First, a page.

Imagine the leaps we can make as a species if we [lived to 150]. In the early 1900s, for example, life expectancy was 30, so inventors, artists, scientists and engineers reached their peak in their twenties. Today, those same people (sic!) are at their prime in their forties and fifties. [...] But imagine [...] if they were able to carry on inventing and discovering for another 30 or 40 years. The Renaissance may have been a direct result of the development of reading glasses. which enabled older people to participate in a way that they couldn't before because their eyes were not working properly.
A professor is working on "quantum dots" - microscopic, photosensitive flecks of silicone that could one day be used to "inject" new information into the brain and provide non-invasive treatment for Alzheimer's, epilepsy and blindness.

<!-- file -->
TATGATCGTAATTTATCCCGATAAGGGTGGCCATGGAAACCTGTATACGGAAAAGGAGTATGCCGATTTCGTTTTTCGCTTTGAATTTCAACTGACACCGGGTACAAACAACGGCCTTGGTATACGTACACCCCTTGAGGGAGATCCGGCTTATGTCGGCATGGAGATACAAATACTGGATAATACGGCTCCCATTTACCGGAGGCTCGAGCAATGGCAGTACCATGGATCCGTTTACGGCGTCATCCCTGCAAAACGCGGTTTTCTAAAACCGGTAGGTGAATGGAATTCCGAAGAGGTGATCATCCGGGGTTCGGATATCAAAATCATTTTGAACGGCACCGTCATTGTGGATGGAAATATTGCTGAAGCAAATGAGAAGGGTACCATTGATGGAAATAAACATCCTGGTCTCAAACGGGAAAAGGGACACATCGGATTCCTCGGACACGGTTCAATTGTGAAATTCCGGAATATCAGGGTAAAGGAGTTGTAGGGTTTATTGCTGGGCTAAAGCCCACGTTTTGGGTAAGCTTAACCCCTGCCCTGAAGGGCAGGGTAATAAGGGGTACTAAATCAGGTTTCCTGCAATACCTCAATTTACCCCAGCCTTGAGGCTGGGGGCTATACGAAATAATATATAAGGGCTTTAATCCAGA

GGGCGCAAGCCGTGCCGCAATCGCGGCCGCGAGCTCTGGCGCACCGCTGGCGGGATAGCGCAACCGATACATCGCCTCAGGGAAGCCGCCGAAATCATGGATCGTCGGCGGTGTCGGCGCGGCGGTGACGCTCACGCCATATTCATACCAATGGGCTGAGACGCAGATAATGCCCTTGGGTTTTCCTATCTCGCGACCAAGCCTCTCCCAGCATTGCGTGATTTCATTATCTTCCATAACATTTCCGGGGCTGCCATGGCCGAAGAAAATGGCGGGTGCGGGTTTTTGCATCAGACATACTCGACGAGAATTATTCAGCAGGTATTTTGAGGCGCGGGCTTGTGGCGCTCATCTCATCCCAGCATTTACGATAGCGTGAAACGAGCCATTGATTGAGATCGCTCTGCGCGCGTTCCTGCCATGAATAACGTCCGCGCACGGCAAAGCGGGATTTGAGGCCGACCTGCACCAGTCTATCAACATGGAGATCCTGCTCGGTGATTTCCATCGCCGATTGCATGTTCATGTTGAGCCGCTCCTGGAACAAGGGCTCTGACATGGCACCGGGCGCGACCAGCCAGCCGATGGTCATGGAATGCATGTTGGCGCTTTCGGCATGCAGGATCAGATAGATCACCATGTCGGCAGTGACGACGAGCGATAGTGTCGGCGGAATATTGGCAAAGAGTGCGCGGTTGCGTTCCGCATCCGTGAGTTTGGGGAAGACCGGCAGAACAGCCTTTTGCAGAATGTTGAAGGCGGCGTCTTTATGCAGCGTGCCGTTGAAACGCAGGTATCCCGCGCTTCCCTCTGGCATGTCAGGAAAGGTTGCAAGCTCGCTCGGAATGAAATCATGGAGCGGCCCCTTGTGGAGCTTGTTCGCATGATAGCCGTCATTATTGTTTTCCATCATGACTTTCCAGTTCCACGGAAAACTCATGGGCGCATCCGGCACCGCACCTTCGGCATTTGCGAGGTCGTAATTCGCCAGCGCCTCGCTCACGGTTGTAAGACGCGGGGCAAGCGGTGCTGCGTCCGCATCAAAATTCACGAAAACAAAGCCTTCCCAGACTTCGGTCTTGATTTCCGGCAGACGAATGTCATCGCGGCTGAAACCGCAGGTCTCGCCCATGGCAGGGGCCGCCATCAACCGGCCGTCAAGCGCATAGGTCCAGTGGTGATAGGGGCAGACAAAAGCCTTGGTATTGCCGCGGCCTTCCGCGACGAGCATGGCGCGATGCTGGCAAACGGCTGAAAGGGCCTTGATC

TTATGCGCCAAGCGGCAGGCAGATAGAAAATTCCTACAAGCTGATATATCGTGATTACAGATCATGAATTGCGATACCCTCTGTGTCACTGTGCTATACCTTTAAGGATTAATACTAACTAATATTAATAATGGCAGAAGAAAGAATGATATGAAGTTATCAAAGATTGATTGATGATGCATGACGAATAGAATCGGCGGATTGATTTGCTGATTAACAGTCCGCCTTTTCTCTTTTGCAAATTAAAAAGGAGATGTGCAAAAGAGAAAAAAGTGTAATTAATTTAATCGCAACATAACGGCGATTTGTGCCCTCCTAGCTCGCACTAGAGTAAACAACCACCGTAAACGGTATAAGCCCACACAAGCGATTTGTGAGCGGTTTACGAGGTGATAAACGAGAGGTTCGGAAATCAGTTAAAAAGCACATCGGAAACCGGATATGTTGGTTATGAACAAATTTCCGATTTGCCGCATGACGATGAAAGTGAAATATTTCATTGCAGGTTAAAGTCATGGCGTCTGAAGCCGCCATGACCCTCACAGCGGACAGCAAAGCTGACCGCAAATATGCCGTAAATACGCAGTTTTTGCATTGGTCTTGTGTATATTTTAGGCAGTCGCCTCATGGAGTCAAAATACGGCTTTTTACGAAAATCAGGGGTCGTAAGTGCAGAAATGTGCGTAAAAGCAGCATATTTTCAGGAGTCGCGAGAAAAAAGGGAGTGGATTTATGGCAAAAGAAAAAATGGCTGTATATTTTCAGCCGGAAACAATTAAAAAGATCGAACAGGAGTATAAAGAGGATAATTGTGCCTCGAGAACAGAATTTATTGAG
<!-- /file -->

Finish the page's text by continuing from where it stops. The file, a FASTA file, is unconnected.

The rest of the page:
He and his team had managed to put mice into a state of suspended animation using hydrogen sulphide. [...] A mouse that had been fully suspended has no heartbeat, but the cells have also stopped dying. After six hours, Roth was able to bring it "back to life". [...] Trying to get the medical community on board would be challenging, though, Roth admits. He thinks inducing a partially suspended state ("dimming the lights rather than turning them out completely") would be more acceptable.
If we were to take [hydrogen sulphide] at night, to suspend instead of sleep for example, would we live twice as long?
He needs an organ transplant, so Satava instructs the computer built into the surgical robot to print one using the soldier's stem cells. [...] because there was no internet connection in the middle of the desert, they used a transponder on an unmanned aerial vehicle hovering overhead.
Chizeck says they're also working on creating "no fly zones" around certain anatomical structures that a surgeon doesn't want to touch.